For Japan, the hits keep on coming. Just last week, China
knocked the country off its perch as the world's second-largest
, dealing a sharp blow to national pride. But this week's news is
even more sobering. The Japanese Yen is surging to a 15-year high
of around 85 yen to the U.S. Dollar. Why the sharp recent move?
Because the U.S. Federal Reserve has recently hinted that it may
start to resume "quantitative easing," whereby it prints money to
inject funds into the financial system and spur banks to lend at
greater volumes. As that move potentially pushes up inflationary
pressures down the road, the dollar weakens.
For a country like Japan that perennially struggles to boost
domestic consumption and instead relies on its major exporters,
this could lead to real pain. First, its exports are quickly
becoming less competitive. Second, any profits that are associated
with exports will shrink at the rate that the
is strengthening. This could not come at a worse time -- Japan is
wrestling with a rapidly aging workforce and surging government
debt (which is far higher than our debt levels, as a percent of
The demographic data are sobering. According to the U.N.'s
Population Division, Japanese households are having an average of
1.4 children (well below the 2.1 replacement rate), and when
coupled with restrictive immigration policies, it has led to a
steadily rising average age. Roughly 20% of Japan's population is
65 or older. By 2050, that figure should rise to 37%, according to
the U.N. The United States should see that figure rise from a
current 12.3% to 21.0% over that time frame.
The Reserve Bank of Australia analyzed the impact of aging
demographics on economies, and concluded that "as fertility
continues to decline faster in the home economy, the home currency
begins a sustained
, first in nominal then with a lag in real terms. In the medium and
long runs, the nominal and the real exchange value of the home
currency settle at appreciated levels significantly higher relative
to baseline." This means the yen could continue to hit new highs
against the dollar for years to come.
As far as weakening the yen goes, Japan's options are few, which
partially explains why new Prime Ministers have had increasingly
short tenures in recent years.
What a strong yen means for Japanese ADRs
As a result, the risks to Japan-focused investments are rising
(though the benefits to the U.S. are less clear cut). Take
Honda Motor (
for example. Honda has done a great job of opening factories in
many places outside of Japan, but the company still operates many
factories at home. The rising yen means its labor costs are out of
whack, right at a time when China is keeping a lid on its currency
and countries like Vietnam, Thailand, Malaysia and the Philippines
are gearing up to become export powerhouses. Shares of Honda have
moved back up above $30 lately, but any sobering comments from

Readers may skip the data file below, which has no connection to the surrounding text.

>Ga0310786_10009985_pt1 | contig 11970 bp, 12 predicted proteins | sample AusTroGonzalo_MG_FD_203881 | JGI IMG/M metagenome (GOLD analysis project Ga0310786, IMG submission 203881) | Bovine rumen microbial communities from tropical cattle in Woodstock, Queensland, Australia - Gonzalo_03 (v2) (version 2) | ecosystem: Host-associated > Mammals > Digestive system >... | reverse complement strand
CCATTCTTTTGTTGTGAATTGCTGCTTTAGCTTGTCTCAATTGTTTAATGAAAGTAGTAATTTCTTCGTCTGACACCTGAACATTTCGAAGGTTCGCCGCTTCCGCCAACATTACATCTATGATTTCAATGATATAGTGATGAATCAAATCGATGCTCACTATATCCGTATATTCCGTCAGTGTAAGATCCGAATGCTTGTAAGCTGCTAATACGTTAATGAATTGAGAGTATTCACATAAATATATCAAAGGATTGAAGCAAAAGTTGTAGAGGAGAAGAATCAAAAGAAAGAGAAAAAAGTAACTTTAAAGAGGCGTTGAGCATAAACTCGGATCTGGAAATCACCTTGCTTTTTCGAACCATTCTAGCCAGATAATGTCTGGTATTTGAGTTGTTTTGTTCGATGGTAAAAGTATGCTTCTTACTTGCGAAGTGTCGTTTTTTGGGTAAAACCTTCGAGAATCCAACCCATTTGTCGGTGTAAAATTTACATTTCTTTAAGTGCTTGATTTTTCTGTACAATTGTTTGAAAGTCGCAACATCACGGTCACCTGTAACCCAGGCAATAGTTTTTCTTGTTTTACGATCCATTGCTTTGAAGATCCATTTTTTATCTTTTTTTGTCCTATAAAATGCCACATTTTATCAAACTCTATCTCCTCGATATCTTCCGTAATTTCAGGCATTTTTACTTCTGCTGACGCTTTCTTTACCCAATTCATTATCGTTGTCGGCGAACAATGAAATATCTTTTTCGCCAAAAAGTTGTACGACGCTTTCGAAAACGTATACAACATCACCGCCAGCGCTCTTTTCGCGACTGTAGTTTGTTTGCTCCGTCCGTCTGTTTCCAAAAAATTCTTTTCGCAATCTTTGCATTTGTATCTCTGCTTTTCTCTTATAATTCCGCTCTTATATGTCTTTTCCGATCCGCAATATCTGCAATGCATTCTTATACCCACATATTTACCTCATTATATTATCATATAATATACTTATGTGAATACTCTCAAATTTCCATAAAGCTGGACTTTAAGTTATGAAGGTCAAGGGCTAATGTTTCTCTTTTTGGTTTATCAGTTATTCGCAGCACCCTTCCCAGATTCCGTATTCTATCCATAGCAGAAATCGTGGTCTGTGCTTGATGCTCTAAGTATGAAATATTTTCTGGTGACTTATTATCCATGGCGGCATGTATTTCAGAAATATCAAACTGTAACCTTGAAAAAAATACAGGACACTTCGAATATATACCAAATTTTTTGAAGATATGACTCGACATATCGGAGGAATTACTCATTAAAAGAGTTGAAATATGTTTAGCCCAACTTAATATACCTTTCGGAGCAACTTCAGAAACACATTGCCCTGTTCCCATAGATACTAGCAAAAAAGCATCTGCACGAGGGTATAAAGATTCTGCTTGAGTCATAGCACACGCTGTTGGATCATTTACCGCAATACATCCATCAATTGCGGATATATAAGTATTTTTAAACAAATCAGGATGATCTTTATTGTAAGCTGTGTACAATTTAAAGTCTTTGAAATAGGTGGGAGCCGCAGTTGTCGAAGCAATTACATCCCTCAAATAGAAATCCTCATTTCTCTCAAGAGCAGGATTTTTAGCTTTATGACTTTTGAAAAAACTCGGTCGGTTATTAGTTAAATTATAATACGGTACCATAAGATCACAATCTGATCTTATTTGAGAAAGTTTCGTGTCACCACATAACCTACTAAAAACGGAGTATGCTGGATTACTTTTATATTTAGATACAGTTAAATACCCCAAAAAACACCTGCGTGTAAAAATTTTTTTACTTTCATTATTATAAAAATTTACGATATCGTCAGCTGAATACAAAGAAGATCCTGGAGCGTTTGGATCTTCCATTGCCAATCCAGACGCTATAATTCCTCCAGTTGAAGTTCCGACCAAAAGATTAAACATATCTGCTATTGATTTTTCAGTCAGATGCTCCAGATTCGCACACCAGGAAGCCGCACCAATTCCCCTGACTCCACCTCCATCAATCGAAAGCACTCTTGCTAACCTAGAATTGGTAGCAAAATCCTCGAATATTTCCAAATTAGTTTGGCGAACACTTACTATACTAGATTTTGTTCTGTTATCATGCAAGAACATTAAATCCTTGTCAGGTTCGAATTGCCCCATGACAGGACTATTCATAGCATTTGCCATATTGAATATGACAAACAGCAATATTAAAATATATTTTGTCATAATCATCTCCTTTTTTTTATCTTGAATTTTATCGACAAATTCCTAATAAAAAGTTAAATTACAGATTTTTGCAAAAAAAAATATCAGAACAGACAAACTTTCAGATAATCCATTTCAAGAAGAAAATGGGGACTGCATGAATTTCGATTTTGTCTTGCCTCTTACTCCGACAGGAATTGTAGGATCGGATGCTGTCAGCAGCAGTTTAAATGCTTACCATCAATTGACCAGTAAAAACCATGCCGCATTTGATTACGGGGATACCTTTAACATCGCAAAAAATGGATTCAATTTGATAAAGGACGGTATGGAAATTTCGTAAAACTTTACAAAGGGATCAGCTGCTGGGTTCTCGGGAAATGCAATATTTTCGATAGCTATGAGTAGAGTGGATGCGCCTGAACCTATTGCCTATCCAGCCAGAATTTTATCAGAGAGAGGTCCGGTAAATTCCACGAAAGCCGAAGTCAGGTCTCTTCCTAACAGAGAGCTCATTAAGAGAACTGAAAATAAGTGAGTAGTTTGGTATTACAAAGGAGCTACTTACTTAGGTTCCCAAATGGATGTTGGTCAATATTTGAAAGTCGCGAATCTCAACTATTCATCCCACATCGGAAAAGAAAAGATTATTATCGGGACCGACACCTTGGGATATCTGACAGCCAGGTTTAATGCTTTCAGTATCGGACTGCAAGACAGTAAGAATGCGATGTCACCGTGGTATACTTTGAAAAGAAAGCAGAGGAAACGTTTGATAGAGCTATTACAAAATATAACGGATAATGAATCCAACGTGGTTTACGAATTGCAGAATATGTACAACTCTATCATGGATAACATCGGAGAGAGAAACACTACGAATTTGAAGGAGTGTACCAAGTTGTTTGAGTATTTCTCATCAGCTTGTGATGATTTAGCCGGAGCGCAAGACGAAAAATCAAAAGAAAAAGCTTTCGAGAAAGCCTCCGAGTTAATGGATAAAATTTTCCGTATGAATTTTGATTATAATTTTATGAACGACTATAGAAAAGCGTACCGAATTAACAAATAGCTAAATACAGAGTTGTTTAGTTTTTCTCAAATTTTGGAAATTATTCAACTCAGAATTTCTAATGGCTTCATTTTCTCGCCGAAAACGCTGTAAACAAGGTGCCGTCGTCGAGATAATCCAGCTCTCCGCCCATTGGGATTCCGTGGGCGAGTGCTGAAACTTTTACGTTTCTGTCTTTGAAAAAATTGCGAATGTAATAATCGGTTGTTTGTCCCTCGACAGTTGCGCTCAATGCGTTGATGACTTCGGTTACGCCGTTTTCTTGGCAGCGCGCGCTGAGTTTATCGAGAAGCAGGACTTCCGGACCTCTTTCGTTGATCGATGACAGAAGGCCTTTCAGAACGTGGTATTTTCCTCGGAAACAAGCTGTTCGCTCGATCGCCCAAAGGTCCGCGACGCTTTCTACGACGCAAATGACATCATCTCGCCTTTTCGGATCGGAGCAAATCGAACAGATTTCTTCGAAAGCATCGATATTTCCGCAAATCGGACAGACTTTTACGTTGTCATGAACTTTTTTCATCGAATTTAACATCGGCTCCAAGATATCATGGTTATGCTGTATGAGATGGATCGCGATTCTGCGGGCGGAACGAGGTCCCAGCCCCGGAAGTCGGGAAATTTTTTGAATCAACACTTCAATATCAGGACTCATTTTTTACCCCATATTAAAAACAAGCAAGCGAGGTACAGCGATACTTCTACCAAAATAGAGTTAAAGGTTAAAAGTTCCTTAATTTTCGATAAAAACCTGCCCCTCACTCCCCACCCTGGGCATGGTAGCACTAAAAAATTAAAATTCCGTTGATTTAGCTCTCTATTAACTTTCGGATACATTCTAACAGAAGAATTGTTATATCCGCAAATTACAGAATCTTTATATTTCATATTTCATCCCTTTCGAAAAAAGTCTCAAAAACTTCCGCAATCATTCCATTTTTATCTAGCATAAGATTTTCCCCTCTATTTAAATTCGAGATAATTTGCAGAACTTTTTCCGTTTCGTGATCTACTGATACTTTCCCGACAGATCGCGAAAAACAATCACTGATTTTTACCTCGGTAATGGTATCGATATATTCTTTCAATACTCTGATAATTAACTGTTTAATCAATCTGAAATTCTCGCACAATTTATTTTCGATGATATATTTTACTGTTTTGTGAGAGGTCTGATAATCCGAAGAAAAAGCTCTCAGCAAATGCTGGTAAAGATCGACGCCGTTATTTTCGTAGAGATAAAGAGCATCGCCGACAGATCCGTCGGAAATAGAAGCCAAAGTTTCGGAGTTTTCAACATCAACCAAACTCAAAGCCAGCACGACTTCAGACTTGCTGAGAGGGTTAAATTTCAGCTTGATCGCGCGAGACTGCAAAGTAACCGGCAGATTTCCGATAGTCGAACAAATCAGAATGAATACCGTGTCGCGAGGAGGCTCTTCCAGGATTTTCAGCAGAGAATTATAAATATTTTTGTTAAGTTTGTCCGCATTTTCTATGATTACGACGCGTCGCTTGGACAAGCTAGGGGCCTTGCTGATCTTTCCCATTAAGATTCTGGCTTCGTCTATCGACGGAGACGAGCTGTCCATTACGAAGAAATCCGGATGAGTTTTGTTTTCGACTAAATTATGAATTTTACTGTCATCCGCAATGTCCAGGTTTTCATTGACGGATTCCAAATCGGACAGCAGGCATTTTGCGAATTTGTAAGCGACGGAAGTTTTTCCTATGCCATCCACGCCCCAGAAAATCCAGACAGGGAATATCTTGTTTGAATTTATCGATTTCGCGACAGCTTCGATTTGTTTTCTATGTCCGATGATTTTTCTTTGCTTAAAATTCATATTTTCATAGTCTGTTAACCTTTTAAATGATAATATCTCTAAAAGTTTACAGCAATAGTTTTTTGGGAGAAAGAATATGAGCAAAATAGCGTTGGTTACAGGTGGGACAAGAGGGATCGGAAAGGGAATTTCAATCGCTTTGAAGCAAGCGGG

management about the rising currency are likely to push shares back
Other vulnerable Japanese
Toyota Motor (
As its manufacturing competitiveness continues to weaken, Japan
could look to emulate the Dutch or Swiss model, which focuses more
on financial and trade services and ownership of foreign assets.
But that may be hard to pull off as the company's finances weaken.
So what does this mean for the U.S. economy? As a clear negative,
we should no longer count on Japan to be a steady buyer of our
government debt. It may even look to shed some U.S.
holdings, and that could push our interest rates up and/or further
weaken the dollar.
But these changes could also serve to strengthen the competitive
position of the U.S. worker. Relatively young demographics
generally portend higher rates of consumer spending. And for goods
and services that are best produced near the consumer, more jobs
will be created. That means even more Toyota and Honda plants in
the U.S., and fewer in Japan.
Action to Take -->
There are few direct ways to go long on the strengthening yen. As
some speculate that the yen is only going to get weaker if the U.S.
Federal reserve follows through with plans to re-initiate a
quantitative easing plan when it meets August 11th, investors might
want to buy shares of the
CurencyShares Japan Yen Trust (NYSE: FXJ)
exchange-traded fund (
Investors can also seek out U.S. companies that have a strong
retail presence in Japan and would repatriate more profits in terms
of foreign exchange gains. Names like
come to mind, but it's unclear if the Japanese consumer will spend
in such an increasingly dire environment.
Investors can play this news on the short side by seeking out funds
that focus on Japan. For example, the
iShares MSCI Japan Index (NYSE; EWJ)
would get hit if Japanese exporters take it on the chin. Or look to
short shares of those large Japanese exporters noted above.
-- David Sterman
David Sterman has worked as an investment analyst for nearly two
decades. He started his career in equity research at Smith Barney,
culminating in a position as Senior Analyst covering European
banks. David has also served as Director of Research at Individual
Investor and has made numerous media appearances over the years,
primarily on CNBC and Bloomberg TV. David has a master's degree in
management from Georgia Tech. Read More...
Disclosure: Neither David Sterman nor StreetAuthority, LLC hold
positions in any securities mentioned in this article.
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